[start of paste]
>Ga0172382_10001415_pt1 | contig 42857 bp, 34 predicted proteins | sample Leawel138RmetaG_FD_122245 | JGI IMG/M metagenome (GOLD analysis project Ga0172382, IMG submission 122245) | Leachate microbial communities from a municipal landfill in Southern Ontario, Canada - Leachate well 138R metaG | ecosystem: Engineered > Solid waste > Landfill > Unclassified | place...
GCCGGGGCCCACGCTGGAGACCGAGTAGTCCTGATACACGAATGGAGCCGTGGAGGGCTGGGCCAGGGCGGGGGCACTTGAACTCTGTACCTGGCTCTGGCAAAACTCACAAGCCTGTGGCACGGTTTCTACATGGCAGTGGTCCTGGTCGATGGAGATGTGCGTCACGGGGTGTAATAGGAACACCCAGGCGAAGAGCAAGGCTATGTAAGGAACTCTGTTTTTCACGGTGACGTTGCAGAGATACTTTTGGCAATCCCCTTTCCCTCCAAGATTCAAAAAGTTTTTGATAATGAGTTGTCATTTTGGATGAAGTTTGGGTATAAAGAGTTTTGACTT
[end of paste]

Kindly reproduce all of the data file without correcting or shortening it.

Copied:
>Ga0172382_10001415_pt1 | contig 42857 bp, 34 predicted proteins | sample Leawel138RmetaG_FD_122245 | JGI IMG/M metagenome (GOLD analysis project Ga0172382, IMG submission 122245) | Leachate microbial communities from a municipal landfill in Southern Ontario, Canada - Leachate well 138R metaG | ecosystem: Engineered > Solid waste > Landfill > Unclassified | place...
GCCGGGGCCCACGCTGGAGACCGAGTAGTCCTGATACACGAATGGAGCCGTGGAGGGCTGGGCCAGGGCGGGGGCACTTGAACTCTGTACCTGGCTCTGGCAAAACTCACAAGCCTGTGGCACGGTTTCTACATGGCAGTGGTCCTGGTCGATGGAGATGTGCGTCACGGGGTGTAATAGGAACACCCAGGCGAAGAGCAAGGCTATGTAAGGAACTCTGTTTTTCACGGTGACGTTGCAGAGATACTTTTGGCAATCCCCTTTCCCTCCAAGATTCAAAAAGTTTTTGATAATGAGTTGTCATTTTGGATGAAGTTTGGGTATAAAGAGTTTTGACTT